Now that we have a new government, it’s time for the ALP to revisit the idea of a new pan-media regulator with teeth.
It’s now almost eleven years since the Gillard government held an inquiry into the media and its regulation, which became known as the Finkelstein Inquiry after its chairman, former federal court judge Ray Finkelstein, QC.
The Finkelstein Inquiry recommended the institution of a statutory authority with powers enforce accountability for all media across all platforms.
But with the demise of Julia Gillard, and after some soft-shoe shuffling from the industry, it was an idea consigned to history’s dustbin.
There are two bodies that currently exist that are charged with regulating Australian media: the Australian Press Council (APC) and the Australian Communications and Media Authority (ACMA).
The APC has been derided as a joke by many in the industry. Even the late Kerry Packer called it a “toothless tiger”.
The APC, which was set up by newspapers so that they could “self-regulate”, has one sanction in its armoury: a so-called negative adjudication which should be reported by the offending publication. These reports are most often buried.
Although the great majority of adjudications listed on the APC website appear to be related to News Limited publications, the APC has had no impact on exaggerated or overtly biased reports.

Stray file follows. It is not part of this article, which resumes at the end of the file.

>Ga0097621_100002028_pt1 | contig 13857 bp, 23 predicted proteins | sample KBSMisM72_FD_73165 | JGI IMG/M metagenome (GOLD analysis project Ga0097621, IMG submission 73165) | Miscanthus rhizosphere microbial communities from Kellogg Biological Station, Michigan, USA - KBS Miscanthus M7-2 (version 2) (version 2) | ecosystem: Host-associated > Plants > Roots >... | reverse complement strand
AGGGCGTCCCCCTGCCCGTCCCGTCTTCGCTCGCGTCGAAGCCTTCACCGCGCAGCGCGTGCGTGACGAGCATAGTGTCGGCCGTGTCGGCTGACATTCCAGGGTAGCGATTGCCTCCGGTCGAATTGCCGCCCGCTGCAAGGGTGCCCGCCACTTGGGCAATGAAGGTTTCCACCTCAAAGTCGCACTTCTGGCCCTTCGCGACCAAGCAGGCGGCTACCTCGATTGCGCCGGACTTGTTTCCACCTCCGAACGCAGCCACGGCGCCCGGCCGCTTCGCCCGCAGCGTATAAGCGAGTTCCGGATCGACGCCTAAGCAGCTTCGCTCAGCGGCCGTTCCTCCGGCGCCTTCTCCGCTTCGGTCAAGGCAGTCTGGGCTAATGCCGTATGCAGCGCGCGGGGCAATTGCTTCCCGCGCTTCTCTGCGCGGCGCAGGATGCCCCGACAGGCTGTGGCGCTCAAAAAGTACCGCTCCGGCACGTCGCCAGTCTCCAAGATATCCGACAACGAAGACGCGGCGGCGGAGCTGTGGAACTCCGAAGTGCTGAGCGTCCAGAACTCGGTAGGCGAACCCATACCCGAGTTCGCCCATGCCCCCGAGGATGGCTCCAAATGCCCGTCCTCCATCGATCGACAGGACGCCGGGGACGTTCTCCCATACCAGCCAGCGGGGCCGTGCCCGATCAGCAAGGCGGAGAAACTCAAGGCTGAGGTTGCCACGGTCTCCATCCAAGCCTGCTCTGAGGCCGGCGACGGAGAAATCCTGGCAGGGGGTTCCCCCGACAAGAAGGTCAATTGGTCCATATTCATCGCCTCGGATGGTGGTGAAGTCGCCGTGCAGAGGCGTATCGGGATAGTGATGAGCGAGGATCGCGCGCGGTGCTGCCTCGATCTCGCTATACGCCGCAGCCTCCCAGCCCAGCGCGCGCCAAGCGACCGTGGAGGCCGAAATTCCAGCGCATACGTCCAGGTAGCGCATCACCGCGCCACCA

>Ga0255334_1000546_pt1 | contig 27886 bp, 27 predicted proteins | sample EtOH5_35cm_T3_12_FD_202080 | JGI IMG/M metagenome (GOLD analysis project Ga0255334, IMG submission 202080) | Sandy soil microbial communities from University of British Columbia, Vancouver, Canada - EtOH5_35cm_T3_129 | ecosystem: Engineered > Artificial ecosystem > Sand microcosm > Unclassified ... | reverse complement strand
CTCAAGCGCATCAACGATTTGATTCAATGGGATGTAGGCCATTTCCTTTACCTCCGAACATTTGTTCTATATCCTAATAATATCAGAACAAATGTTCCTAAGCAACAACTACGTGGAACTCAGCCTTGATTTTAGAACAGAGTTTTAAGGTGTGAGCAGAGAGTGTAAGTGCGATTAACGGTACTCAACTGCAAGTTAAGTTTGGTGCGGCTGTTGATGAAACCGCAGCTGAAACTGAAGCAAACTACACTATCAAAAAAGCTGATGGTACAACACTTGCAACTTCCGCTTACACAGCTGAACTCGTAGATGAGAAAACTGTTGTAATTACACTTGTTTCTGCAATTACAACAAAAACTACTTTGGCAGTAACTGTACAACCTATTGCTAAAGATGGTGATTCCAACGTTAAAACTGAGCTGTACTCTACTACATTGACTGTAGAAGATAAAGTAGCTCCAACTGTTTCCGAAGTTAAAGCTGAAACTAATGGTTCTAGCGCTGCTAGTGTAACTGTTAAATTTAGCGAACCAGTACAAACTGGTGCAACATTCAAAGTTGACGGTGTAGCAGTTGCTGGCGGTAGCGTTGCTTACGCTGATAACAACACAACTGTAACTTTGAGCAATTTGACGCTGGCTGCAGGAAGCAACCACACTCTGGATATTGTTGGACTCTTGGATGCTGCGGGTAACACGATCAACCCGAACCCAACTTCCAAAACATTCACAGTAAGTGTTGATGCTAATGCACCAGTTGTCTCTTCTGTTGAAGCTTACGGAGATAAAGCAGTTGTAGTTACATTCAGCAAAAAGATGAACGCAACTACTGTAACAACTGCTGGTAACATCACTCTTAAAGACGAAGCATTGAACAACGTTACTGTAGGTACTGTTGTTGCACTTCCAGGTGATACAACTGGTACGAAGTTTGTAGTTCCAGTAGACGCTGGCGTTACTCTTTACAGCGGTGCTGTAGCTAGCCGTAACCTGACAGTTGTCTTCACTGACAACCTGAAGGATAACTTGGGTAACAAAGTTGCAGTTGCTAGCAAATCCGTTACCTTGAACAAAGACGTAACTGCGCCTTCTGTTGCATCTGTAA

The body has become so ineffectual that the journalists’ union, the MEAA, pulled out of the APC early last year.
That followed the withdrawal, in 2012, of the entire Seven West stable of publications, which decided to set up its own self-regulation body called the Independent Media Council (IMC).
Perhaps unsurprisingly, ten years later, the IMC’s website is not operational.
Similarly, the ACMA is widely mocked and derided within the industry it regulates for its lack of commitment to enforcing standards.
As for the ACMA, it turns itself inside out trying to find ways to excuse bad behaviour by broadcasters. So even though it has powers to impose licence conditions on broadcasters or suspend or cancel a licence, it seldom uses them.
— Denis Muller, journalism academic, University of Melbourne
In a recent piece for The Conversation, academic Denis Muller cited the example of the ACMA’s treatment of broadcasters who put telephone video that had been taken by the Christchurch massacre shooter to air.
The only sanction from the ACMA was to have a “productive conversation” with the offenders.
So there are myriad reasons why, in this age of diverse media platforms, a new, fit-for-purpose regulator was created.
But should it be a government body?
Some commentators criticised the Finkelstein recommendations, saying that there were implications for media freedom.
There was a good reason for rejecting the Finkelstein inquiry’s idea of a government-funded statutory authority to replace the council: self-regulation is more consistent with press freedom.
But government funding is almost certainly needed (on top of industry funding) if the council or a body like it is able to do its job properly.
— Andrew Poger, Australian National University
Whatever the case, any government that wants to improve media regulation in this country would have to take on the Murdoch and Nine behemoths.
To quote the fictional Sir Humphrey Appleby, it would be a “very brave” move, indeed.